Posts Tagged ‘Yosemite National Park’

Snow?!

Thursday, April 9th, 2015
Clouds and mist from Tunnel View, sunrise, Yosemite NP, CA, USA

Clouds and mist from Tunnel View, sunrise, 7:02 a.m. yesterday

Some strange white stuff fell in Yosemite Valley Tuesday night.

Skies started to clear late Tuesday evening, and it looked like there was a decent chance of seeing an interesting sunrise Wednesday morning, so I set my alarm for 4:15 a.m. (it hurts to even write that number), and made the drive up from Mariposa to the valley.

Before leaving home I checked the Yosemite road-and-weather phone line. It said that Highway 140 and Yosemite Valley were R2 – chains or four-wheel drive required. That usually means a substantial snowfall, so I brought my high-top snow boots in case I had to wade through six inches or more. But when I got to the valley I found only and inch or two of snow on the ground. I’m not complaining though, because that’s more than we’ve had all winter, and that’s the perfect amount to add a delicate coating to the tree branches.

But the trees would have to wait. There was mist on the valley floor, and clouds above, so the sunrise held some promise. I went to a spot near Tunnel View to wait, and shortly after sunrise the clouds started to light up. It turned into a beautiful sunrise, with, at times, three layers of fluff: high, broken clouds, ground-hugging fog, and mid-level mist wrapped around the cliffs.

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Early Dogwoods

Wednesday, April 8th, 2015
Dogwood along the Merced River, Yosemite NP, CA, USA

Dogwood along the Merced River, Yosemite, yesterday afternoon

I’ve been helping my mom recover from eye surgery and move into assisted living, so life has been hectic, and I haven’t had much time for photography. But yesterday a rare and much-needed storm came through, and there were signs of clearing in the afternoon, so I took the time to go up to Yosemite Valley.

It didn’t clear after all. In fact it rained most of the time I was there, with the rain turning to snow in heavier showers. But rumors of dogwoods blooming turned out to be true. I found one particularly full dogwood along the Merced River, and was able to photograph it during a break between rain squalls (above).

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Rocks and Clouds

Sunday, March 1st, 2015
Half Dome and clouds from Tunnel View, Yosemite NP, CA, USA

Half Dome and clouds from Tunnel View, Yosemite NP, CA, USA

“Time, geologic time, looks out at us from the rocks as from no other objects in the landscape… Even if we do not know our geology, there is something in the face of a cliff and in the look of a granite boulder that gives us pause.” — John Burroughs

Photography has a great ability to showcase contrasting textures, which is perhaps why hard rocks and soft clouds fit together so well. In Yosemite the rocks are a given; they’re always there. It’s the clouds that are more elusive, especially during these dry years.

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Yosemite Falls by Moonlight

Thursday, February 12th, 2015
Upper Yosemite Fall illuminated by the rising moon, Yosemite NP, CA, USA

Upper Yosemite Fall illuminated by the rising moon, Monday night

After photographing Horsetail Fall on Monday evening I was thinking about heading home, but it occurred to me that this might be the perfect night to make a photograph I had been thinking of, with Upper Yosemite Fall backlit by the rising moon. The moon was due to rise about 11:00 p.m. Consulting PhotoPills, it seemed like the angle and phase of the moon were about right. And with the waterfalls so full, plus cloud-free skies, it seemed unlikely that I’d ever find better conditions.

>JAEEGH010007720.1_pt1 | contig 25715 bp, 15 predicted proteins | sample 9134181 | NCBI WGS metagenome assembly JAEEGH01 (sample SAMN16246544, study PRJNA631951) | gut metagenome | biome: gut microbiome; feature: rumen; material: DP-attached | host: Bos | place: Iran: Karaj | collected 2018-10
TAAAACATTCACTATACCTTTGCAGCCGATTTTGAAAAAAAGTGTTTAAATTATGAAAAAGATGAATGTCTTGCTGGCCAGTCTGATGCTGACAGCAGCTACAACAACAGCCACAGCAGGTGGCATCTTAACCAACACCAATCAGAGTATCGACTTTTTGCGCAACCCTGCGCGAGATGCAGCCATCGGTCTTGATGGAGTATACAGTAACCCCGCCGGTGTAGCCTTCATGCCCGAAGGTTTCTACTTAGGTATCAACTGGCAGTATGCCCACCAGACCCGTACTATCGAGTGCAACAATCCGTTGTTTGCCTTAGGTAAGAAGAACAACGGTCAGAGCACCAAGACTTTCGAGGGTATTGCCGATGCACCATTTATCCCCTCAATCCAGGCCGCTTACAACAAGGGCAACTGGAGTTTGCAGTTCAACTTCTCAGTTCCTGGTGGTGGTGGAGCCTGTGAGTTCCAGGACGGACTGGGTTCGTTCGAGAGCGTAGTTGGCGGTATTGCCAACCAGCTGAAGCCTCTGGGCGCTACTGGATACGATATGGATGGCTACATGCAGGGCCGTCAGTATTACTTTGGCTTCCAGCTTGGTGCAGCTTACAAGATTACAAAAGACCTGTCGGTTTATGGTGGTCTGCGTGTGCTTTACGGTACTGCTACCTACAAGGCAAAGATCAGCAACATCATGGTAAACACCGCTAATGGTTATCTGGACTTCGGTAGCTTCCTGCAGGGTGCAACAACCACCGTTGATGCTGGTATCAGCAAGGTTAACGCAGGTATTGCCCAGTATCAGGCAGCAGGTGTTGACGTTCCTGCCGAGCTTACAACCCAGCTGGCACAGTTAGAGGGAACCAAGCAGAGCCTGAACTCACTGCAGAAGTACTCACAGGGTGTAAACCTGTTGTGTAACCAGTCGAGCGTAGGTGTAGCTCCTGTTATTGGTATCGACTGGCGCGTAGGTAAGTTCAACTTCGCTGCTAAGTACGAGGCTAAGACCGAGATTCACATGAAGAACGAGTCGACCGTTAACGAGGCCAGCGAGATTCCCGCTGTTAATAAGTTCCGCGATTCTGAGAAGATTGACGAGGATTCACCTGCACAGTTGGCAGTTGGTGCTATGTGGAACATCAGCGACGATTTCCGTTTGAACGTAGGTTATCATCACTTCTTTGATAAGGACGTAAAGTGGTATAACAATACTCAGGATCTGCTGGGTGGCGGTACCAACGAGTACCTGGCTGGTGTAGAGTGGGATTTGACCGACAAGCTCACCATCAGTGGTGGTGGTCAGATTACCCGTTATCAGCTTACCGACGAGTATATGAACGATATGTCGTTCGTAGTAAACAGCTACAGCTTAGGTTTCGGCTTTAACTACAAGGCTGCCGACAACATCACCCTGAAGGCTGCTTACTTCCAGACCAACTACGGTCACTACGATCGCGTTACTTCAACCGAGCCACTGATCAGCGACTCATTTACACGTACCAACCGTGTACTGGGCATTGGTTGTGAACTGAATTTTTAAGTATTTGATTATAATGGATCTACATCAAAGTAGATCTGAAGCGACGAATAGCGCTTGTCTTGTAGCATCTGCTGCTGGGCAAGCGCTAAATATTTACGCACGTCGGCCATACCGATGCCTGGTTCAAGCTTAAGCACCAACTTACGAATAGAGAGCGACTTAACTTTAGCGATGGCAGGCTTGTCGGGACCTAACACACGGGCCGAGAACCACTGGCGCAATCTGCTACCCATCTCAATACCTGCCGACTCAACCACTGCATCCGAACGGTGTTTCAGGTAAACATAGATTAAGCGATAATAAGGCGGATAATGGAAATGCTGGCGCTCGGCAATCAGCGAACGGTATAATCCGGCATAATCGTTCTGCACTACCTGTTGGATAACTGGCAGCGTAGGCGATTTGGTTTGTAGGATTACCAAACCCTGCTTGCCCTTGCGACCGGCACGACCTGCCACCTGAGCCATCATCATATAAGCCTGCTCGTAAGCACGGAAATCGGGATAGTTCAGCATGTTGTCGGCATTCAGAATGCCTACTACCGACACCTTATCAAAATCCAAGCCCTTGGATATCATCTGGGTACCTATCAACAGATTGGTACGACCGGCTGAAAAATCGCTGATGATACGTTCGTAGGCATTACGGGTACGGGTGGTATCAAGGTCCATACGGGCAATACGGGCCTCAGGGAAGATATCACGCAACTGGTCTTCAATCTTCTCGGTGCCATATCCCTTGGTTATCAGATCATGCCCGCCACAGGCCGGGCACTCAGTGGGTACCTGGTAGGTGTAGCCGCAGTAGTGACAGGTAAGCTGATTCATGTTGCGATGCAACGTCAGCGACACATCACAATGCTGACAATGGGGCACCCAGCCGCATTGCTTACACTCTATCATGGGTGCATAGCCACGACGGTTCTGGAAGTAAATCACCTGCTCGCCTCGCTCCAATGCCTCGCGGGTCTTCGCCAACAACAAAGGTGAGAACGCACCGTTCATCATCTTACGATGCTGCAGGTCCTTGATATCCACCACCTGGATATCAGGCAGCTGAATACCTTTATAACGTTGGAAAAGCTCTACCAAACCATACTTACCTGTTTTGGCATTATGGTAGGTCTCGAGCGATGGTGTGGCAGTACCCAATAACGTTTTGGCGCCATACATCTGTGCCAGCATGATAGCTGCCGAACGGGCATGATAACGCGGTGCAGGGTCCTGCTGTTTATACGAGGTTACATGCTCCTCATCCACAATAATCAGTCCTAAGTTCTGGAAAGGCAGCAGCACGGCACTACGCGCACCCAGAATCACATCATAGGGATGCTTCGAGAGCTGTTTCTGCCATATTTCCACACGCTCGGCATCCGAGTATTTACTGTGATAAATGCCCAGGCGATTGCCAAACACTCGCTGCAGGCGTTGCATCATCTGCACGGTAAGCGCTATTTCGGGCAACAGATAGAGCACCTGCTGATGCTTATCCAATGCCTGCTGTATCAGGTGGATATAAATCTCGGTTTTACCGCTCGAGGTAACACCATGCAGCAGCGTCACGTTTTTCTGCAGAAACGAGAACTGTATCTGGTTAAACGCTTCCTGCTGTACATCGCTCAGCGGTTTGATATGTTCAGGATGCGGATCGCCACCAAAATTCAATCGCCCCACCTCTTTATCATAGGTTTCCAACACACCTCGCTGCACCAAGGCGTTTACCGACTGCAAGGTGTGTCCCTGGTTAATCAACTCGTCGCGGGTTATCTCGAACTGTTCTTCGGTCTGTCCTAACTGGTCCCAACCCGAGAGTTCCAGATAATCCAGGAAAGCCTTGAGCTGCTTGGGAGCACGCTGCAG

So I decided to go for it. I had dinner at the Food Court at Yosemite Lodge, then connected to the Lodge wi-fi and answered emails for awhile. About 8:30 I headed up the trail.

Hiking the Upper Yosemite Falls Trail in the dark was a strange, surreal experience. I’d been up this trail at night before, but under a full moon. Prior to the moonrise Monday night it was very dark, with the only light coming from the stars. I had to use my headlamp to negotiate the rocky trail, and the bright light ruined my night vision. When I came around the bend where you typically get your first view of the upper fall, I could hear it, and feel the spray, but couldn’t see it at all. I had to turn off my headlamp and let my eyes adjust for a minute, and then I could just make out a tall, skinny triangle of less-than-pure-blackness ahead of me – the waterfall.

I didn’t get as wet as expected going past the base of the fall; I’ve been soaked at this spot before, but the water level apparently wasn’t as high this time. But the waterfall was loud. I arrived at my spot early, and had time to try out different compositions before the moon rose.

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Starry Skies Adventure Workshop

Thursday, August 28th, 2014

Venus, Jupiter, and the Moon rising at dawn, Mono Lake, CA, USA

Venus, Jupiter, and the Moon rising at dawn, Mono Lake, Saturday morning

We had a wonderful time during our Starry Skies Adventure workshop last week. We managed to dodge the fires and had four clear, smoke-free nights. It was a really nice group, and photographing under a sky full of stars is always such a great experience.

One of the highlights of the workshop was viewing and photographing a dawn alignment of Venus, Jupiter, and the Moon over Mono Lake last Saturday. It’s hard to convey how gorgeous this was in a photograph, but you’ll find my best attempt above.

We also photographed star trails and the Milky Way, and went to Bodie on our last night. I’ll save the Bodie images for a later post, but you’ll find a selection of other images from the workshop below.

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Stars Over Three Brothers

Thursday, August 14th, 2014

Stars and clouds over Three Brothers, Yosemite NP, CA, USA

Stars and clouds over Three Brothers, Tuesday evening; 20 seconds, f/2.8, 6400 ISO

Tuesday evening Claudia and I drove to Yosemite Valley. The moon was due to rise about 90 minutes after sunset, so I hoped to photograph the northern end of the Milky Way over Three Brothers, with the rising moon adding a bit of light to the peaks.

We got to the Valley well before sunset, but there were some interesting clouds, so we decided to head to Tunnel View, where we found the usual August assortment of tour buses and people taking selfies in front of the panorama. I photographed some interesting patterns of dappled sunlight and clouds, then, just at sunset, after the crowds had thinned, the sky turned pink and a beautiful array of tufted clouds drifted overhead (below).